Since a ground beacon may be interrogated simultaneously by a number of aircraft that are in the vicinity, the ground beacon will reply to all interrogations and each airplane will receive all the replies being transmitted. Therefore, to permit interference-free operation under these conditions, use is made of a stroboscopic search process to sort out from among all the pulses received those that are replies to its own interrogations. The strobe locates the reply pulses by finding the one fixed or very slowly changing time delay, measured from its own previous interrogation pulse, at which a reply pulse is repeatedly received. The strobe scans over various time delay intervals by means of a sliding range gate or time slot. It quickly tests each time slot position for the number of successive reply pulses received within a certain uniform checking period. If no replies or only sporadic replies are received, the strobe advances the range gate to test a slightly longer time delay interval, etc. When, at some particular time delay interval, evidence of recurrent replies is detected by a counting process, the strobe has completed its search and stops. These replies are the only ones that are constantly received in synchronism with the interrogation pulses. After the strobe locks onto the proper reply signals, the system converts to a tracking mode of operation. Then the delay setting of the range gate automatically and continuously follows any normal variations in the time delay of the proper reply pulses. Such variations will occur as the distance between the airplane and the beacon is actually changing as a result of its flight path. This is accomplished by distance relay 14, which is triggered by the interrogation trigger 8 and cooperates with the distance tracking loop 12. The distance relay unit 14 controls a gate generator 16 which operates to enable gate 10 during the gate period. It should be clear now that the output of analog gate 10 consists of solely those replies to the airborne interrogator's own interrogations. It should also be emphasized that gate 10 is an analog AND-gate which does not destroy amplitude information.
It is to be emphasized that stroboscopic and range gating techniques are well known to those skilled in the art and that the contents of distance tracking loop 12, delay unit 14 and gate generator 16 may be constructed in a variety of ways by the skilled practitioner depending on specific requirements and design limitations.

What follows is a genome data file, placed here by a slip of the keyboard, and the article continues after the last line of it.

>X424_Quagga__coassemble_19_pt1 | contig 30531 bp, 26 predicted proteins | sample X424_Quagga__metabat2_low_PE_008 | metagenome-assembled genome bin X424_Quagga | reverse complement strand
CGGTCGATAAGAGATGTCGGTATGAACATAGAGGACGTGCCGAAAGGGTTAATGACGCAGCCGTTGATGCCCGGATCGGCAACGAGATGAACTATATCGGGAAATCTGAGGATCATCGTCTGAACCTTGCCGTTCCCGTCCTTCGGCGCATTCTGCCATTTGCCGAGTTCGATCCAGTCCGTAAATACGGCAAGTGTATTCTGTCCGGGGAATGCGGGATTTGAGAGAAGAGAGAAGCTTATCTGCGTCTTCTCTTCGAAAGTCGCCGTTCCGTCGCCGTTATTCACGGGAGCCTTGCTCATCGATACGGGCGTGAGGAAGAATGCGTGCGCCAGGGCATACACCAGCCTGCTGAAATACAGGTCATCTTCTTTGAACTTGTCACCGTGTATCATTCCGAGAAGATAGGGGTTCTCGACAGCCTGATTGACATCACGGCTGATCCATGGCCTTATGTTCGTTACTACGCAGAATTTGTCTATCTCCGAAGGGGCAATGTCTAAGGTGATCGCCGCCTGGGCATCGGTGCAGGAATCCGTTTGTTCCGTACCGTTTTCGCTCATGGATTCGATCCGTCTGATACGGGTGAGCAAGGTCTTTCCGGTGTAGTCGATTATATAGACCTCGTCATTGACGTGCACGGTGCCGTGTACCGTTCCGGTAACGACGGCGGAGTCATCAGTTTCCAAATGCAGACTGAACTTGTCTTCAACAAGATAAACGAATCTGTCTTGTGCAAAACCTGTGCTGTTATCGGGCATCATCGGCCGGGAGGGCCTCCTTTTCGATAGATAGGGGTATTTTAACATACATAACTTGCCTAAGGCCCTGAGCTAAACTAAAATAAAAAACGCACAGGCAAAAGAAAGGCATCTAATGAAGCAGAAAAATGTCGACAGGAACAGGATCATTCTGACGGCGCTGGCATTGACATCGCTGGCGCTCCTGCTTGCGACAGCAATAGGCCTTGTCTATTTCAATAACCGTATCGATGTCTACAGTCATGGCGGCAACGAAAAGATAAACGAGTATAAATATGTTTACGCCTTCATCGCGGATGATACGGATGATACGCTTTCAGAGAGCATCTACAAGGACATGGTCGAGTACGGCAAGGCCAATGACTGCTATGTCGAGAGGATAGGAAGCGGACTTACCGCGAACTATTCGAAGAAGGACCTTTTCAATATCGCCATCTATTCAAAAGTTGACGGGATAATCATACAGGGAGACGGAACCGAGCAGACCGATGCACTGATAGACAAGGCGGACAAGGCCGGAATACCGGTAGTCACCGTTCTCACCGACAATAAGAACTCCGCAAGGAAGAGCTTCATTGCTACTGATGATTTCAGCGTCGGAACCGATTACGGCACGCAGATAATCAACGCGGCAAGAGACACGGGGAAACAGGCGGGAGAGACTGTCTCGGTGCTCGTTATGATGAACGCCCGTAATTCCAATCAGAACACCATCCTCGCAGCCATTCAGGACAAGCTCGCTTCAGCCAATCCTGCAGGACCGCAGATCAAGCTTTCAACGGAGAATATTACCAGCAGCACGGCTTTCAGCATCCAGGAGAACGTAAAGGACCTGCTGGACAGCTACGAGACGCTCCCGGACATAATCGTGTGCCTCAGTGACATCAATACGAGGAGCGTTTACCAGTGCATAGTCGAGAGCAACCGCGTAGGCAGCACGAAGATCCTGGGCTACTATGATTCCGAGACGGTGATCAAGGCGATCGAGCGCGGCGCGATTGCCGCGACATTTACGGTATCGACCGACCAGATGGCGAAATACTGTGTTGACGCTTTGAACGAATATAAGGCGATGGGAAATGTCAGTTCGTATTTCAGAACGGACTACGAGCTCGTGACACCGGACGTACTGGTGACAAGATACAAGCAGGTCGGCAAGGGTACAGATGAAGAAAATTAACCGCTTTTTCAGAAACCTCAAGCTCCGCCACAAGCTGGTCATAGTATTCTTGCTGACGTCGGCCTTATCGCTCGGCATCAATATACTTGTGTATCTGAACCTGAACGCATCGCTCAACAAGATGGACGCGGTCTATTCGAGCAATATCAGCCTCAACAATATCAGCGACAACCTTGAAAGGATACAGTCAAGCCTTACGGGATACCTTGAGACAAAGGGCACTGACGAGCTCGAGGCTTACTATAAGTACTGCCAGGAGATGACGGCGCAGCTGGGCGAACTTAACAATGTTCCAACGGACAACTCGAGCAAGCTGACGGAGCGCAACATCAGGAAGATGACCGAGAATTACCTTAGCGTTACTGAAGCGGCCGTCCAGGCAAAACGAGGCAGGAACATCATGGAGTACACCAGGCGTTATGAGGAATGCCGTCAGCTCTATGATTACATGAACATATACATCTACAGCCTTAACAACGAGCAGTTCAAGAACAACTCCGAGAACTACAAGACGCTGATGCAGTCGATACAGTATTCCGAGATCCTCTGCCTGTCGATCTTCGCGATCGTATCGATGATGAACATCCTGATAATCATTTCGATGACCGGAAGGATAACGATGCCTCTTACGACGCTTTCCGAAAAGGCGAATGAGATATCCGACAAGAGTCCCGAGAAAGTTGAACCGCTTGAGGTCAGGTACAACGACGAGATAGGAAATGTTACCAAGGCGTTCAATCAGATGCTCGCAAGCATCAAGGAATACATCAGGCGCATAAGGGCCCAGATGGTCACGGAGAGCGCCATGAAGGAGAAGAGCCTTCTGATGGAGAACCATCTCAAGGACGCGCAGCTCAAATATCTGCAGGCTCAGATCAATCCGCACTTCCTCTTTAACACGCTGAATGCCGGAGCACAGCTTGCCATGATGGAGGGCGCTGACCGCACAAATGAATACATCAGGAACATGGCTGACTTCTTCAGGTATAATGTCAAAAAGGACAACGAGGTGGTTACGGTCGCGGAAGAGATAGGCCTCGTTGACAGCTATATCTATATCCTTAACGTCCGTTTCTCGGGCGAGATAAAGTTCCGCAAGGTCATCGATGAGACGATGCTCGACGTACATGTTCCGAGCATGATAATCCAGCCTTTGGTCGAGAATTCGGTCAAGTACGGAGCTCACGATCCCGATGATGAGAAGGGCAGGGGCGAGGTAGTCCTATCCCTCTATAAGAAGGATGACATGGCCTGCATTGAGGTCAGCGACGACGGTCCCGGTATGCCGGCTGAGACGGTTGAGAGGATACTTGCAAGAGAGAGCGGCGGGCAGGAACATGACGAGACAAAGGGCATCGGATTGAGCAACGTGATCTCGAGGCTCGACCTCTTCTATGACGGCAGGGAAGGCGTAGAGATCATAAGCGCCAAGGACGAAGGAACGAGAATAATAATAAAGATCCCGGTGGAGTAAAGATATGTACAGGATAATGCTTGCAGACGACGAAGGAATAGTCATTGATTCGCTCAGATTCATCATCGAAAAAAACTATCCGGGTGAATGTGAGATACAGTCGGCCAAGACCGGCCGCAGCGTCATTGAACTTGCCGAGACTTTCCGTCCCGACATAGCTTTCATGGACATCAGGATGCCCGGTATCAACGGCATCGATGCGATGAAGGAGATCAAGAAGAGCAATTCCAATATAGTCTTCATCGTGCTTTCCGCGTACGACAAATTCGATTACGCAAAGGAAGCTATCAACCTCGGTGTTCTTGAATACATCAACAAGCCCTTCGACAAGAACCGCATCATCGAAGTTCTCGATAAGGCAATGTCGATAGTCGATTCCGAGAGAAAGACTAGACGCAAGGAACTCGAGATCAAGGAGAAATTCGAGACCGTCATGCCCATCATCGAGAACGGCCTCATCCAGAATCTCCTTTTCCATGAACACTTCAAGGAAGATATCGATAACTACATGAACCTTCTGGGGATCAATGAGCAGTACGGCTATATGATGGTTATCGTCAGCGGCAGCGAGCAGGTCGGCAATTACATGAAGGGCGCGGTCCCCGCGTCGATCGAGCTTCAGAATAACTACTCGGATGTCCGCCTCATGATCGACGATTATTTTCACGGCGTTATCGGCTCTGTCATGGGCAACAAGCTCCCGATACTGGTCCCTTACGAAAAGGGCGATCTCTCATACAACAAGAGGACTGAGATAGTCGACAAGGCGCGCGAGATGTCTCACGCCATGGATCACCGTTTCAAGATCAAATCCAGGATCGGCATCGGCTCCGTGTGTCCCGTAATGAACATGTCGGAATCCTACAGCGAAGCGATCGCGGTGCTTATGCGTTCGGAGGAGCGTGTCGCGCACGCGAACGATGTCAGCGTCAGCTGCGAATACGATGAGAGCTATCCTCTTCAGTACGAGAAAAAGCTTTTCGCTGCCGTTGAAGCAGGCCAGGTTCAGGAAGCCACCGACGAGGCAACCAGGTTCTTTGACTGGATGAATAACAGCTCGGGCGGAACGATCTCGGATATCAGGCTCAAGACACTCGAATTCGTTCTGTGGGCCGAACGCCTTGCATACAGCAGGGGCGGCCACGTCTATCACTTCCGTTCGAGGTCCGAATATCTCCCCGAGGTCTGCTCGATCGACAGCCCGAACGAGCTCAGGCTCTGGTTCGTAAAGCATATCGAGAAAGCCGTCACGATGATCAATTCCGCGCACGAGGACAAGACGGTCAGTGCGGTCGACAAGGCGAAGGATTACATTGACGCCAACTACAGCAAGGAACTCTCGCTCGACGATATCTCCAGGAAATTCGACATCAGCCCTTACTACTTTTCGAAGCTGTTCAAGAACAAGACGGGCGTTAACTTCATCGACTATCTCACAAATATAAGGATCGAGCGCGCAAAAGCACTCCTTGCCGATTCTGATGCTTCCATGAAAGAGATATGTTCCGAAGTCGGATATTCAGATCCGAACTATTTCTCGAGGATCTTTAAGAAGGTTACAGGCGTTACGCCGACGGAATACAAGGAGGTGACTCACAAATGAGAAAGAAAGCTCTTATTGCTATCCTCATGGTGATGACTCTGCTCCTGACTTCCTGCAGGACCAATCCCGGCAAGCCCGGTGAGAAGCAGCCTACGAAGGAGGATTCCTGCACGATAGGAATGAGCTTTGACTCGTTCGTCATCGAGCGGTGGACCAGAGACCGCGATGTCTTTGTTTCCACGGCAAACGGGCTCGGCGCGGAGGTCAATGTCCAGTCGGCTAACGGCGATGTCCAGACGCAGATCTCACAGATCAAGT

Referring to the above cited patent, receiver samples are applied to a group decoder which in turn applies them to a phase locked oscillator which is triggered at its zero point by the samples. The output of the oscillator is applied to a phase shifter which shifts the applied signal in the direction of coincidence with the envelope of the received signal samples. The output of the oscillator and the phase shifter is applied to the bearing determination circuitry. In accordance with the present invention, the output of analog AND-gate 10 is applied to the above mentioned group decoder as illustrated in the drawing. In this manner, the receiver must be dedicated to Tacan functions for a small duration of time corresponding to a gate produced by gate generator 16 sufficient in length to encompass the expected reply signal, typically 20 microseconds. Therefore, the receiver duty cycle time has been reduced by a factor of 1/20 representing a substantial savings.
|Cited Patent||Filing date||Publication date||Applicant||Title|
|US3167759 *||May 4, 1961||Jan 26, 1965||Int Standard Electric Corp||Air navigation information system|
|US3836864 *||Apr 19, 1973||Sep 17, 1974||Itt||Method and apparatus for determining tacan bearing|
|Citing Patent||Filing date||Publication date||Applicant||Title|
|US4276548 *||Jun 4, 1979||Jun 30, 1981||Solfan Systems, Inc.||Microwave speed meter|
|US4635060 *||Jun 5, 1984||Jan 6, 1987||Rca Corporation||Coherent-on-receive radar with prephase correction circuit|
|US5128873 *||Jan 9, 1990||Jul 7, 1992||Rockwell International Corporation||Aircraft rendezvous using low data rate two-way TACAN bearing information|
|US5144315 *||Dec 10, 1990||Sep 1, 1992||Cardion, Inc.||System for accurately monitoring aircraft position during training exercises|
|US5424746 *||Nov 16, 1993||Jun 13, 1995||Cardion, Inc.||Method and system for monitoring vehicles|
|US5486002 *||Dec 23, 1994||Jan 23, 1996||Plus4 Engineering, Inc.||Golfing apparatus|
|U.S. Classification||342/399, 342/49|
|International Classification||G01S1/46, G01S13/78|
|Cooperative Classification||G01S1/46, G01S13/787|
|European Classification||G01S1/46, G01S13/78D2|